A lifelong Methodist, Olin was a man of deep religious faith. For most of his life, he was a church choir member and Sunday School song leader.
He was member of First United Methodist Church in Athens, Georgia and the St. James United Methodist Church in Greenville, North Carolina.

Parker was a founding member of the Classic City Band in Athens, Georgia in 1976. He served as co-director of that organization for two years and sole director for the ensuing three. During his 40-year association with the Classic City Band, he played the following instruments where needed: tuba, clarinet (E-flat, B-flat, alto, and bass), alto saxophone, and baritone. His final conducting appearance with the band was on March 6, 2016, at the age of 94.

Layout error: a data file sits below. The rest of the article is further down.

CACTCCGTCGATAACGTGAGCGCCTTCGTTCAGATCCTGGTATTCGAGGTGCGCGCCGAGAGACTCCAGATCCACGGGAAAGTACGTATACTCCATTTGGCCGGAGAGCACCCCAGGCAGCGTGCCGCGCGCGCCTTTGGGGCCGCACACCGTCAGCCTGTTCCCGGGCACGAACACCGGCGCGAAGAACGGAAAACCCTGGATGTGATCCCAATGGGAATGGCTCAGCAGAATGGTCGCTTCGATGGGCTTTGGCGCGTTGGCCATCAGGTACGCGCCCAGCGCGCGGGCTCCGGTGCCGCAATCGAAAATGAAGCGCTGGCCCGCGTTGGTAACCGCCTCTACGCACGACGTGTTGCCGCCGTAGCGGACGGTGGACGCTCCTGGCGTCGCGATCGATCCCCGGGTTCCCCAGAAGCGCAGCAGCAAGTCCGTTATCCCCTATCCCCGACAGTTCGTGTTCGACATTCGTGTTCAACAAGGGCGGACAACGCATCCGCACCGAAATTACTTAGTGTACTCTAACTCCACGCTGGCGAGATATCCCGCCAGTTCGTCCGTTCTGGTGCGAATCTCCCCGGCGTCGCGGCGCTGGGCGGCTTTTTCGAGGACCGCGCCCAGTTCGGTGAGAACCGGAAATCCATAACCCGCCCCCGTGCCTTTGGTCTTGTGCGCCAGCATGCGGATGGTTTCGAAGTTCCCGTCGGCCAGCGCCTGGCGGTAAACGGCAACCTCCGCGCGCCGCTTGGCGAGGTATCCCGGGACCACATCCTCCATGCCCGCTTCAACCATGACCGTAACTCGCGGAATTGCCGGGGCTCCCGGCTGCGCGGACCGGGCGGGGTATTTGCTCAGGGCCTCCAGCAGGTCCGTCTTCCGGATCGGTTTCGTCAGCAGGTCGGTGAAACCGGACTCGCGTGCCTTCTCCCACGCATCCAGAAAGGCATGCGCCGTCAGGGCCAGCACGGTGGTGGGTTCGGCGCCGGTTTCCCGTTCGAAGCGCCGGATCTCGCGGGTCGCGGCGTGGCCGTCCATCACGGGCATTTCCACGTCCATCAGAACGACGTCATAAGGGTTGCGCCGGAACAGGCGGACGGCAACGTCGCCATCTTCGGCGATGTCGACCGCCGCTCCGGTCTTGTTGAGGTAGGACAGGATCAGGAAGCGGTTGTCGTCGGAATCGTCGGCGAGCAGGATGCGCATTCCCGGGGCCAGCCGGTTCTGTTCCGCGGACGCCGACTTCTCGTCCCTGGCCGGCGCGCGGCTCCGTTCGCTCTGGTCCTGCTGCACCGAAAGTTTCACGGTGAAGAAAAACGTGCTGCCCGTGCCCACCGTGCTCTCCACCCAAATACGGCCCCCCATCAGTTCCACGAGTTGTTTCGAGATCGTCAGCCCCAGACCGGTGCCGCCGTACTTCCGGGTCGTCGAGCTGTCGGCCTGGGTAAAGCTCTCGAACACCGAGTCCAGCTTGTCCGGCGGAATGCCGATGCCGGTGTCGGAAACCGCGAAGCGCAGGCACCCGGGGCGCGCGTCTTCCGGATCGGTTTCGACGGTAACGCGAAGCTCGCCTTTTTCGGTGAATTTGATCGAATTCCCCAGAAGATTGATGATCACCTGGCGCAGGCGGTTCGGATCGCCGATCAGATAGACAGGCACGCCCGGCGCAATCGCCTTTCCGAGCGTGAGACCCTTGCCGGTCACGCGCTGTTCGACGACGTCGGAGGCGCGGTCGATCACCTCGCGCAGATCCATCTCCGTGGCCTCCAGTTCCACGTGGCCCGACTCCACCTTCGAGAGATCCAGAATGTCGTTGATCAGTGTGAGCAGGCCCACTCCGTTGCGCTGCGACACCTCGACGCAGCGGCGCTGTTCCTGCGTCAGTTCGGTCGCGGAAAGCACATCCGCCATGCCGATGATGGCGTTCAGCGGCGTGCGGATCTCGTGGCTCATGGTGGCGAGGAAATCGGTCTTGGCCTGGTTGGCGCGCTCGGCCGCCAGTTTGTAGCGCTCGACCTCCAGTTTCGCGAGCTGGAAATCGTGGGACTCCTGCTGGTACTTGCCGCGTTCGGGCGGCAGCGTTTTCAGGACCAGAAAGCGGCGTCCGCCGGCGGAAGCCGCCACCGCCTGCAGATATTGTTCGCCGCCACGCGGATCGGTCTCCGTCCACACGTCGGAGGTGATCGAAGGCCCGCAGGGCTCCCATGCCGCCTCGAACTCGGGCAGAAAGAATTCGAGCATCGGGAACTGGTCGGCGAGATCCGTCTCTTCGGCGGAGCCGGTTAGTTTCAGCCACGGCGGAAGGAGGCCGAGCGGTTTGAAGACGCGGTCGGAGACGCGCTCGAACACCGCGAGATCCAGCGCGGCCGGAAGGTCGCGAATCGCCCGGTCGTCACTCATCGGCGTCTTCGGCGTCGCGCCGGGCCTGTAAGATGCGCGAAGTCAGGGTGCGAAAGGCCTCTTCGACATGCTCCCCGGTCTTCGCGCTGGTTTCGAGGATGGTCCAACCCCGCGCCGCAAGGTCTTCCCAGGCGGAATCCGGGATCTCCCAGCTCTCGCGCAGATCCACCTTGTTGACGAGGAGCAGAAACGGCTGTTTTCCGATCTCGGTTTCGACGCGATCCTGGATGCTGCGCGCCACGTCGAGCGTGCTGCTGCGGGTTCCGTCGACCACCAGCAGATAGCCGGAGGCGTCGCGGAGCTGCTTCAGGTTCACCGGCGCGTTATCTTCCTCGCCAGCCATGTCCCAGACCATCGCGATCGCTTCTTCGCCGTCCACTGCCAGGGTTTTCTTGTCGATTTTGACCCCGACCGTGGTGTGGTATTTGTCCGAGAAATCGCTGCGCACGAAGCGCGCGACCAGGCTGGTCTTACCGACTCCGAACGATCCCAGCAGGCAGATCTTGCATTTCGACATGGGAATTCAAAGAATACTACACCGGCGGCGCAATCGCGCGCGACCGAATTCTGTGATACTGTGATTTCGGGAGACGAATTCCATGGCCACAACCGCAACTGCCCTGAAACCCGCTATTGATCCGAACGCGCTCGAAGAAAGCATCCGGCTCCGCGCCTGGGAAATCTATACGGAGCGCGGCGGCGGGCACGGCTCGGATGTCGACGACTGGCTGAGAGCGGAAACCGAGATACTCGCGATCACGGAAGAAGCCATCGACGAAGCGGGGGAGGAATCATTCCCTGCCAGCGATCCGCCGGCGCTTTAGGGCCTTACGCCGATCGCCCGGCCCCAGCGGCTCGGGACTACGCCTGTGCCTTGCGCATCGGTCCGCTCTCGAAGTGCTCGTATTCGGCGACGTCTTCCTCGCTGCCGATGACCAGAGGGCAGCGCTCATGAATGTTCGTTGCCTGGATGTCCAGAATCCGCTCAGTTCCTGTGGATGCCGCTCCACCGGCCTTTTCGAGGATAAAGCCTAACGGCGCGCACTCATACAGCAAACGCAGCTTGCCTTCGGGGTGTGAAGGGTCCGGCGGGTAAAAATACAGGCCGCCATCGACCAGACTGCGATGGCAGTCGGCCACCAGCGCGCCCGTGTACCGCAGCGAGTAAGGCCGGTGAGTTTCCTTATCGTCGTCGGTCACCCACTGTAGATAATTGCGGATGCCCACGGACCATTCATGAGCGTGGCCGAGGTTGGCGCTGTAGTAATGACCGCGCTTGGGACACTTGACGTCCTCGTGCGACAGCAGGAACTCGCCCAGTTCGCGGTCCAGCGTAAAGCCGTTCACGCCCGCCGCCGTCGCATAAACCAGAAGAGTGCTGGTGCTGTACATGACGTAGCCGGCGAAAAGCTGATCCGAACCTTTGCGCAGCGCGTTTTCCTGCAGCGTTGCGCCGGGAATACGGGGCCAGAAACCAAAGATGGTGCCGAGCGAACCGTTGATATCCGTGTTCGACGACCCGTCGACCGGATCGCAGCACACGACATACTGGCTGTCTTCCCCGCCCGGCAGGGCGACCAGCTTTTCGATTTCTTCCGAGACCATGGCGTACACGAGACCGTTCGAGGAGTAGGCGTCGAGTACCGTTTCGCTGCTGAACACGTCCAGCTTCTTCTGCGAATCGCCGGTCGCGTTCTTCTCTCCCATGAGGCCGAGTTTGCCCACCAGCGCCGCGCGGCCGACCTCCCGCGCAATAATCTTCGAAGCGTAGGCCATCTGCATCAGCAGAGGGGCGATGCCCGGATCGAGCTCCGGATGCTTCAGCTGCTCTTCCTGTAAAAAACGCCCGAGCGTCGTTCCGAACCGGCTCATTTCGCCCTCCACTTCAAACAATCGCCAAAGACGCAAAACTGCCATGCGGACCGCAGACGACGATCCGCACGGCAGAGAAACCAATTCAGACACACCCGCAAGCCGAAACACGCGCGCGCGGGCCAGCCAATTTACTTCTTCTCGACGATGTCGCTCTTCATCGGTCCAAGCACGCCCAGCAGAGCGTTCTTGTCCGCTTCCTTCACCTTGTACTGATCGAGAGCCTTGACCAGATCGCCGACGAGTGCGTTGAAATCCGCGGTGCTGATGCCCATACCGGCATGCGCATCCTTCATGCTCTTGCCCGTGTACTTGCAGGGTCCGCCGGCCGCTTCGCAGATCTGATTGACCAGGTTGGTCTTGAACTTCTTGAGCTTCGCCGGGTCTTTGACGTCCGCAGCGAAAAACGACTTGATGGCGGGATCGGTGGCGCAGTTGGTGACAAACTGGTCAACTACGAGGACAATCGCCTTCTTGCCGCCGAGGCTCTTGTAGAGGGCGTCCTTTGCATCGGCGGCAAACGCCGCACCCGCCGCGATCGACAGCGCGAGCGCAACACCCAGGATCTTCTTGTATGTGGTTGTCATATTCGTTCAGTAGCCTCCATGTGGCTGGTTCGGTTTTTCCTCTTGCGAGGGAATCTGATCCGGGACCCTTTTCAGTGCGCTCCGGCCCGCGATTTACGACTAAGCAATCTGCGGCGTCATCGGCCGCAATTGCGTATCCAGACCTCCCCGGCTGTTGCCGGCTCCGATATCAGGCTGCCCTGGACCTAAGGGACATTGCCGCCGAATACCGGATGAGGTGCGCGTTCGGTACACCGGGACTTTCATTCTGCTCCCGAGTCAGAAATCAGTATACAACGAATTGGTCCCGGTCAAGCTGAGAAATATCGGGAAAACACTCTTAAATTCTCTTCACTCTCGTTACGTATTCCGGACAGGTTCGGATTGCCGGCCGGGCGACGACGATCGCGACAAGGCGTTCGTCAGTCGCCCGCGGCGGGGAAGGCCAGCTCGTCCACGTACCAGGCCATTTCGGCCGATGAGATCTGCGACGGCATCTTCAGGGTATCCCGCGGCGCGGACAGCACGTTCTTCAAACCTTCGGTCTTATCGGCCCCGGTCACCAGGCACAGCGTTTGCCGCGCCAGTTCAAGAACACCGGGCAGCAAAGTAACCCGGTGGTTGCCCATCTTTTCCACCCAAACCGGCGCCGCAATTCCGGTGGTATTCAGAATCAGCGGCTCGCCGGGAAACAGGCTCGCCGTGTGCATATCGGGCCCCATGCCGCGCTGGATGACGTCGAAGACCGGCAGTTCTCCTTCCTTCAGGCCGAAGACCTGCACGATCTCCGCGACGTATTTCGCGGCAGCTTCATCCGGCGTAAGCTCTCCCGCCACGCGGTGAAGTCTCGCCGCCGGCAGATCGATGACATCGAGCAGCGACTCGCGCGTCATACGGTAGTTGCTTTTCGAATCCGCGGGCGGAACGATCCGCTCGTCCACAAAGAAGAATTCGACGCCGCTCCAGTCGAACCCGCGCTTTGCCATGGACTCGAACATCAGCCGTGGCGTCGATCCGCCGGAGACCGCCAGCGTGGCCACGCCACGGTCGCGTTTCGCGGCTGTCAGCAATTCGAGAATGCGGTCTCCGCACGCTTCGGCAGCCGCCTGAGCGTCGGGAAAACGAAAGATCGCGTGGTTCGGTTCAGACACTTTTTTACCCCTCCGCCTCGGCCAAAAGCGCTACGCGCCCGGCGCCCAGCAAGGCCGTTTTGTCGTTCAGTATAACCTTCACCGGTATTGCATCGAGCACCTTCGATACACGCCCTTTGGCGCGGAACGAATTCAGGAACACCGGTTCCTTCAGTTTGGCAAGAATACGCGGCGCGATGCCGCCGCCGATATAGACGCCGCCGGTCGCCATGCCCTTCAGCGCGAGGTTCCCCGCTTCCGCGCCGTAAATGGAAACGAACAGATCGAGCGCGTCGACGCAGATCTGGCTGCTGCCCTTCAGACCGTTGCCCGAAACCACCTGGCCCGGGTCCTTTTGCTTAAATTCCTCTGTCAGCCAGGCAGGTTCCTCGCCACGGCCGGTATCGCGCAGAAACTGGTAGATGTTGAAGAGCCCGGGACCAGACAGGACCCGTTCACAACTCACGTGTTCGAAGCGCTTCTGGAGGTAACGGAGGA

Dr. Parker received the Phi Mu Alpha Sinfonia Orpheus Award (1977; for significant and lasting contributions to the cause of music in America), the Distinguished Service Award from the Georgia Music Educators Association (1977 and 1990), the 1996 Distinguished Career Award from the Georgia Music Educators Association, and a certificate for 50 years of service from the Music Educators National Conference (2002). The American Music Therapy Association presented him its Presidential Award in 2011. Parker received the Love of Learning Award from the UGA chapter of the honor society, Phi Kappa Phi, in 2017. He was profiled in many regional, national, and international Who’s Whos throughout his career.